Singleton feels that since violence can happen anywhere, people need to be prepared to protect themselves.
“The mass shootings at schools, libraries, churches, community centers and movie theaters have put most people, including myself, on notice that you must be prepared to fight for your life, physically or via self defense with a gun, at any waking moment,” he said. “No establishment in today’s America is safe from gun violence or a mass shooting.”
After Roof’s massacre, Singleton said he thought about buying a gun and is currently going through the process of educating himself on how to handle firearms.
“I have considered purchasing a gun in the last few months and have taken the necessary steps to learn how to properly handle, shoot and understand the local and state laws afforded to a concealed weapons holder,” said Singleton.
But although he has begun training to learn how to use a weapon, he’s not sure he could actually pull the trigger if faced with a life-threatening situation.
“My biggest drawback in making a purchase is actually having to use a gun in an instance and manner where I have to take another person’s life,” he said. “Although owning a gun does not necessarily mean I have to use one, it does open up the window of opportunity that I will if a situation presents itself.”
Like Hill, Singleton says the biggest cause of mass shootings is mentally unstable people having access to weapons. He said the government needs to do a better job of doing background screenings on potential gun owners.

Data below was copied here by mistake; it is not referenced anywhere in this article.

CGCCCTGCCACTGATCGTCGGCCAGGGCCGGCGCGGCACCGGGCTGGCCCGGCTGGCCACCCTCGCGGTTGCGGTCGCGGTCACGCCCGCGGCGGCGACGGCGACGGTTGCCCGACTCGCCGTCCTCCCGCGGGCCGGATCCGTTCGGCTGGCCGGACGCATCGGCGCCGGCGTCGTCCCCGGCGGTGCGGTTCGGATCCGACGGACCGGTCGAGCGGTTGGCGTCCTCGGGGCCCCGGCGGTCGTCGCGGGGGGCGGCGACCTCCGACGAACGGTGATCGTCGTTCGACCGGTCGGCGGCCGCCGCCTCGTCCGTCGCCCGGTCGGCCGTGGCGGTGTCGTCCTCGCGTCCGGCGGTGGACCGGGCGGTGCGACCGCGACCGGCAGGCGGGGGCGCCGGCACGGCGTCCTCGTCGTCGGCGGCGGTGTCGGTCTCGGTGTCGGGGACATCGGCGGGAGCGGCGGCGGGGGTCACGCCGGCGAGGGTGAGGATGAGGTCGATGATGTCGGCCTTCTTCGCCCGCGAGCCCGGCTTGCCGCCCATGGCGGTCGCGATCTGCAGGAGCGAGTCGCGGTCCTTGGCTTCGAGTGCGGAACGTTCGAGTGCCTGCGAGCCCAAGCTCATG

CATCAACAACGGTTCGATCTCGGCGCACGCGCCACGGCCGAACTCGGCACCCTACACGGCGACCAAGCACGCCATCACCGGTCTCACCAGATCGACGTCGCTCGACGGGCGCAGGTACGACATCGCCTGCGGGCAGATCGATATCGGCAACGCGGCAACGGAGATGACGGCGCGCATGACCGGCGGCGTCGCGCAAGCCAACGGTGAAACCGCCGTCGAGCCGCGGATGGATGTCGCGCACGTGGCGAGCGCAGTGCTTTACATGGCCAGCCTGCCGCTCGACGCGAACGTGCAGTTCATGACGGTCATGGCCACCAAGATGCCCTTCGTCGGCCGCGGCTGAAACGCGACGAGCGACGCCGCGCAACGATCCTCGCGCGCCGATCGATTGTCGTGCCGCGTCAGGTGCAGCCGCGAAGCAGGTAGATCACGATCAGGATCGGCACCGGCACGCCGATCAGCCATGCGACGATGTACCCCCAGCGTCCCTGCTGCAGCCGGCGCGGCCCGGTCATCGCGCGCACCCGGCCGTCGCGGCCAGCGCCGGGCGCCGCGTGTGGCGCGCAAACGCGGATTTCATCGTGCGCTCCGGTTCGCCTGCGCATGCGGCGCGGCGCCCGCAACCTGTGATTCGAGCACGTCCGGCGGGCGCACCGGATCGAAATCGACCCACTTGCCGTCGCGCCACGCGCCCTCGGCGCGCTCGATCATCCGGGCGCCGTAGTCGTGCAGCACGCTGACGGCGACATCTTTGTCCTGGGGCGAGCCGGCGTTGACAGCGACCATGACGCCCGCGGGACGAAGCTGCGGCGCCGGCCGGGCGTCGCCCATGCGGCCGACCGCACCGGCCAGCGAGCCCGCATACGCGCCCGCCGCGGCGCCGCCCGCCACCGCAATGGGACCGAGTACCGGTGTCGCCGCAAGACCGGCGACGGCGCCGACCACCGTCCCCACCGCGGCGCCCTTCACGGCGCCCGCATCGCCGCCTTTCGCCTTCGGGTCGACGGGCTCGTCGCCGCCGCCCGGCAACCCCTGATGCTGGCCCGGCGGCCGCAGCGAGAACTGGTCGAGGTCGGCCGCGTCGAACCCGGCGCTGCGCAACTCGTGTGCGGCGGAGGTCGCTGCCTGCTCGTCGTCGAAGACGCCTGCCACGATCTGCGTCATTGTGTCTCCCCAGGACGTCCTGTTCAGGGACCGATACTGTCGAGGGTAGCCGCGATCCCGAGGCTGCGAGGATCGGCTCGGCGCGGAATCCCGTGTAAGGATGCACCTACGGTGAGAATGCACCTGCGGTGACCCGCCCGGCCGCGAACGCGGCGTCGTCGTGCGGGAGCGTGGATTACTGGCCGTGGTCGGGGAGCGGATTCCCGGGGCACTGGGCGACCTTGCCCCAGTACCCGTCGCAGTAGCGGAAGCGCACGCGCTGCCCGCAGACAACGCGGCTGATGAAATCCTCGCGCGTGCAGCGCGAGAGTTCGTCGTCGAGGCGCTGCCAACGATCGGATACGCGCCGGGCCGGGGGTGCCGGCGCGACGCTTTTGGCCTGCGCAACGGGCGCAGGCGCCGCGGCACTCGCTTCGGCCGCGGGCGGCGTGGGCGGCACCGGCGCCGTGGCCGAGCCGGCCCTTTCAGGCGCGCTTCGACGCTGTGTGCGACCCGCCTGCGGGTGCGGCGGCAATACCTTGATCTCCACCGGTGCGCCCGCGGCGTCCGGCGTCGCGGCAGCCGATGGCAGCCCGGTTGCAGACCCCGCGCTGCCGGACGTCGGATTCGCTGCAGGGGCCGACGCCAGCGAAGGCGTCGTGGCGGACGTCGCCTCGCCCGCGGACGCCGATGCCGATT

“Look at the mass shootings that have happened at Virginia Tech, Sandy Hook, Columbine, the Aurora, Colorado movie theater shooting and Emanuel AME. I’m quite sure we can conclude that those persons, who led these various terrorist acts, were all mentally unstable individuals who had access to a plethora of assault rifles, unlimited rounds of ammunition and other weapons,” Singleton said. “None of these individuals should have had access to these kind of weapons under any circumstance. But now that more people are getting gun permits and purchasing weapons, it would be wise for our elected officials across the country to reform their respective gun laws. Right now there are no barriers between a person applying for a gun permit, an analysis or understanding of their mental health status, and them being able to then go purchase a gun. This needs to change.”
When Singleton decides to become a gun owner, he realizes that he will still have to closely follow the laws of his state.